LATEST VERSION: 1.9 - CHANGELOG
MySQL for PCF v1.9

Rotating MySQL for PCF Credentials

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This topic describes how to rotate credentials for MySQL for Pivotal Cloud Foundry (MySQL for PCF). If you are also using Elastic Runtime MySQL, review the notes in this procedure in order to rotate credentials for both products.

Prerequisites

To perform the steps below, you need to obtain the following:

  1. Your root CA certificate in a .crt file. To retrieve the root CA certificate of your deployment, follow these steps:

    1. In Ops Manager, click your username located at the top right and choose Settings. User Dropdown
    2. Click Advanced. User Settings
    3. Click Download Root CA Cert.
  2. Your MySQL for PCF root password. To retrieve your MySQL for PCF root password, navigate to the Ops Manager Installation Dashboard and select MySQL for Pivotal Cloud Foundry > Credentials. Your MySQL for PCF root password is called Mysql Admin Password. P mysql cred

    Note: If you use Elastic Runtime MySQL, you also need your Elastic Runtime MySQL root password. To retrieve your Elastic Runtime MySQL root password, navigate to the Ops Manager Installation Dashboard and select MySQL > Credentials. Your Elastic Runtime MySQL root password is called Mysql Admin Credentials.

Rotate Your MySQL for PCF Credentials

  1. Install the User Account and Authentication (UAA) Command Line Interface (UAAC).

    $ gem install cf-uaac

  2. Make sure uaac gem is installed.

    $ which uaac
    /Users/pivotal/.gem/ruby/2.3.0/bin/uaac
    

  3. Target your Ops Manager UAA and provide the path to your root CA certificate.

    $ uaac target https://YOUR-OPSMAN-FQDN/uaa/ --ca-cert YOUR-ROOT-CA.crt 
    Target: https://YOUR-OPSMAN-FQDN/uaa/
    

  4. Get your token with uaac token owner get.

    • Enter opsman for Client ID.
    • Press enter for Client secret to leave it blank.
    • Use the user name and password you used above to log into the Ops Manager web interface for User name and Password.
      $ uaac token owner get
      Client ID:  opsman
      Client secret:
      User name:  admin
      Password:  *********
      Successfully fetched token via owner password grant.
      Target: https://YOUR-OPSMAN-FQDN/uaa
      Context: admin, from client opsman
      
  5. Run the following command to display the users and applications authorized by the UAA server, and the permissions granted to each user and application.

    $ uaac context
    [1][https://YOUR-OPSMAN-FQDN/uaa]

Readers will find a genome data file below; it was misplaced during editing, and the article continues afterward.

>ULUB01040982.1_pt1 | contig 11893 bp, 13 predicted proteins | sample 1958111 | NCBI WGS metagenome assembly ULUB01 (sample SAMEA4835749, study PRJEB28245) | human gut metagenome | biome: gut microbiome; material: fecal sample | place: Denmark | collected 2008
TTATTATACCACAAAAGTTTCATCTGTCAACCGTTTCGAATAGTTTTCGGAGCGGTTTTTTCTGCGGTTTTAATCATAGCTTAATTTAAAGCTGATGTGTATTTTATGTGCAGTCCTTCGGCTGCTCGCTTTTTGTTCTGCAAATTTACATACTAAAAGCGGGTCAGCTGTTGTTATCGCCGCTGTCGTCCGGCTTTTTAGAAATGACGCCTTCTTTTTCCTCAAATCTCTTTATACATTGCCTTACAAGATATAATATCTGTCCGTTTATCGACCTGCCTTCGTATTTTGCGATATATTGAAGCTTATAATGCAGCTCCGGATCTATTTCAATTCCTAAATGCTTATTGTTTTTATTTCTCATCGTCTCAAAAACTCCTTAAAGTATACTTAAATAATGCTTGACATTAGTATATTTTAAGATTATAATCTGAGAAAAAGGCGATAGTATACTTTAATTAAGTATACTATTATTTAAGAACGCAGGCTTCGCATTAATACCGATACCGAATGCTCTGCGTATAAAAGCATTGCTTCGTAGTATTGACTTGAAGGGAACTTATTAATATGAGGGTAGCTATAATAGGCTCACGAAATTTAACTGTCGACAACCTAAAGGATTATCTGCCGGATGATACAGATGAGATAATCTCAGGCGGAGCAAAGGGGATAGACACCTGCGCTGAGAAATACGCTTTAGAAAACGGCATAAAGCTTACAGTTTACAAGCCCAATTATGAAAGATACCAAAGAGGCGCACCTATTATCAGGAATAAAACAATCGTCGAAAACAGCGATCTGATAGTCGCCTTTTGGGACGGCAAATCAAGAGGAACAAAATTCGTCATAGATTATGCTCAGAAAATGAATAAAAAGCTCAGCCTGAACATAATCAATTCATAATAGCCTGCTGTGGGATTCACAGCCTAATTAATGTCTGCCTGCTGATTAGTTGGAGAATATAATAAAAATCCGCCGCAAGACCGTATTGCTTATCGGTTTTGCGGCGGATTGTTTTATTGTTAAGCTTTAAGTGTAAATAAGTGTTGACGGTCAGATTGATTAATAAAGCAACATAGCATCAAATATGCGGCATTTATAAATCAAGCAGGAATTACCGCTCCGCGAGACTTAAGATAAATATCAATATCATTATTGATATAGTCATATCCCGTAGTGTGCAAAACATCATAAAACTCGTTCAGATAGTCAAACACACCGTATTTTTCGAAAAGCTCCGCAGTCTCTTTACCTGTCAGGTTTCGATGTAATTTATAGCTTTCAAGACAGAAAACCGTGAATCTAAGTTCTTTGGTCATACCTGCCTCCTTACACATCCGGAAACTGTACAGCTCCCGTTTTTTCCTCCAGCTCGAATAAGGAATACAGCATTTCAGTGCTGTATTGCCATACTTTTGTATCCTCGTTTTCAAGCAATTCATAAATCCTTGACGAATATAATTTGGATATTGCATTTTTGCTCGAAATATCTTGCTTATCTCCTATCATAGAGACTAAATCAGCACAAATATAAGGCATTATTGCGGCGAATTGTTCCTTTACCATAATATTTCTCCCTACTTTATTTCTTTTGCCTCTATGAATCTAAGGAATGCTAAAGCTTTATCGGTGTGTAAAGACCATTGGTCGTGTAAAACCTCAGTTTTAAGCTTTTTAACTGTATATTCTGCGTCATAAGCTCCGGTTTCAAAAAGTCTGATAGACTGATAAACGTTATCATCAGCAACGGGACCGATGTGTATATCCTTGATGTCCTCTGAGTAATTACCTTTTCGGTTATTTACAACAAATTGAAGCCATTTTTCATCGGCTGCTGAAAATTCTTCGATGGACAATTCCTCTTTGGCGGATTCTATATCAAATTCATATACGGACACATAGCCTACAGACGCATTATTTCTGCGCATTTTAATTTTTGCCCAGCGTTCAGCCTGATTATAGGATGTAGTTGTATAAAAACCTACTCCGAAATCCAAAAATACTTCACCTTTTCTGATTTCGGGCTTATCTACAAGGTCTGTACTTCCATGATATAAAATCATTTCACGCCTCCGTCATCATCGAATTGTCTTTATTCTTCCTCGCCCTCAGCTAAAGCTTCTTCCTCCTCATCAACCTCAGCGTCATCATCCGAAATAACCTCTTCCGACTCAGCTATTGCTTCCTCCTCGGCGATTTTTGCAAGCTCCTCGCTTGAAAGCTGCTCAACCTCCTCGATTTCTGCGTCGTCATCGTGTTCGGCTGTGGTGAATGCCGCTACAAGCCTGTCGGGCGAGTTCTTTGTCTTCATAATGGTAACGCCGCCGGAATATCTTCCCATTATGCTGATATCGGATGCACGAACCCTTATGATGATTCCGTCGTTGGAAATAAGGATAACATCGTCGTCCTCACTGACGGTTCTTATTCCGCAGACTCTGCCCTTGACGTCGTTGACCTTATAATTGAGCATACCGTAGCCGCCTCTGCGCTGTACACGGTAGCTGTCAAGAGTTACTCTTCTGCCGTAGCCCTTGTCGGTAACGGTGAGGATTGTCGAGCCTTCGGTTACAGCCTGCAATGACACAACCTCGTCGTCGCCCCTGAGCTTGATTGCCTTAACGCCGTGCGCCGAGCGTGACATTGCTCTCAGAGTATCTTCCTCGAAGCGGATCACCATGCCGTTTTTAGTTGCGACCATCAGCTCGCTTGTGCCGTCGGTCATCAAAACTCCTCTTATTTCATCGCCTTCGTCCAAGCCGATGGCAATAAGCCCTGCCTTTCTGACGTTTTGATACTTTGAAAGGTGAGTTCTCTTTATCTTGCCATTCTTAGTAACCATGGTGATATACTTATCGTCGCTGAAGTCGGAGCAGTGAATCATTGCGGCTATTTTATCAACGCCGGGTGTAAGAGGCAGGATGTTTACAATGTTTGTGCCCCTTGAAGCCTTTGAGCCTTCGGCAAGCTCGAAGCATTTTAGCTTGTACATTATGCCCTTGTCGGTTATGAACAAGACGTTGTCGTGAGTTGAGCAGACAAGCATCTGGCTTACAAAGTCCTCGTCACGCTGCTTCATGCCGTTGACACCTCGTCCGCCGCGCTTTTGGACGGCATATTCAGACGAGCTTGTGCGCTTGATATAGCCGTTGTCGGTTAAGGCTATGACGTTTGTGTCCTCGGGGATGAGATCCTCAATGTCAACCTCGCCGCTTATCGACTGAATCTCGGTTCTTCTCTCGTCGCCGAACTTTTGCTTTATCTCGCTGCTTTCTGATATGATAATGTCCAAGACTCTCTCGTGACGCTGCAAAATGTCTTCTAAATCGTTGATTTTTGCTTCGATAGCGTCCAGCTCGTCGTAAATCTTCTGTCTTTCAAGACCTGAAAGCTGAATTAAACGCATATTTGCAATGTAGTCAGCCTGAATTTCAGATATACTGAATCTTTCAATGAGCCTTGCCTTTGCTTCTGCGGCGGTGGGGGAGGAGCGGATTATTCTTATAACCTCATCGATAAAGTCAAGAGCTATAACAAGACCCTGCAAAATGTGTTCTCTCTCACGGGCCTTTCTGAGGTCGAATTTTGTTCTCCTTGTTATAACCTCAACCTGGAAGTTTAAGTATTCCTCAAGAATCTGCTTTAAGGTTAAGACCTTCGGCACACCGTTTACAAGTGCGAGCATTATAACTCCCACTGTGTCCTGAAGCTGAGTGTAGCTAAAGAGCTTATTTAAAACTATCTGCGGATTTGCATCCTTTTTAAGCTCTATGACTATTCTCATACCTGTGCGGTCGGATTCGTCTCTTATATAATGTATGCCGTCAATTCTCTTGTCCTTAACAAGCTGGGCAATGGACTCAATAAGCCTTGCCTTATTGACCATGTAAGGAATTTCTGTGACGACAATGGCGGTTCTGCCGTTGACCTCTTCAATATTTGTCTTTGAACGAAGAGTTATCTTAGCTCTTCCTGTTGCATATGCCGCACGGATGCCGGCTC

skip_ssl_validation: true
    ca_cert: /Users/pivotal/.ssh/YOUR-ROOT-CA.crt
    [0]*[admin]
    user_id: 75acfdfa-9449-4497-a093-ce40ded250ac
    client_id: opsman
    access_token: LONG_ACCESS_TOKEN_STRING
    token_type: bearer
    refresh_token: LONG_REFRESH_TOKEN_STRING
    expires_in: 43199
    scope: clients.read opsman.user uaa.admin scim.read opsman.admin clients.write scim.write
    jti: 8419c793d377429aa40eea07fb6e7686
    

  6. Create a file called uaac-token that contains only the LONG_ACCESS_TOKEN_STRING from the output above.

  7. Use curl to make a request to the Ops Manager API. Authenticate with the contents of the uaac-token file and pipe the response into installation_settings_current.json.

    $ curl -skH "Authorization: Bearer $(cat uaac-token)" https://YOUR-OPSMAN-FQDN/api/installation_settings > installation_settings_current.json
    

  8. Check to see that the MySQL for PCF root password is in the current installation settings file:

    $ grep -c YOUR-MYSQL-FOR-PCF-ROOT-PASSWORD installation_settings_current.json
    

    Note: If you use Elastic Runtime MySQL, you should also run the following command: $ grep -c YOUR-ERT-MYSQL-ROOT-PASSWORD installation_settings_current.json

  9. Remove the root password from the installation settings file.

    $ sed -e's/"value":{"identity":"root","password":"[^"]*"},\("identifier":"mysql_admin\)/\1/g' installation_settings_current.json > installation_settings_updated.json
    

  10. Validate that the root password has been removed from the installation_settings_updated.json file.

    $ grep -c YOUR-MYSQL-FOR-PCF-ROOT-PASSWORD installation_settings_updated.json
    0
    

    Note: If you use Elastic Runtime MySQL, you should also run the following command: $ grep -c YOUR-ERT-MYSQL-ROOT-PASSWORD installation_settings_updated.json

  11. Upload the updated installation settings.

    $ curl -skX POST -H "Authorization: Bearer $(cat uaac-token)" "https://YOUR-OPSMAN-FQDN/uaa/api/installation_settings" -F 'installation[file]=@installation_settings_updated.json'
    {}
    

  12. Navigate to the Ops Manager Installation Dashboard and click Apply Changes.

  13. Once the installation has completed, validate that the MySQL for PCF root password has been changed. Retrieve the new password from MySQL > Credentials. Use the IP address for the MySQL Proxy located in the Status tab.

    $ mysql -uroot -p -h 198.51.100.1
    Enter password:
    Welcome to the MariaDB monitor.  Commands end with ; or \g.
    [...]
    

    Note: If you use Elastic Runtime MySQL, you should also validate that the Elastic Runtime MySQL root password has been changed. Retrieve the new password from Elastic Runtime > Credentials. Use the IP address for the MySQL Proxy, located in the Status tab.

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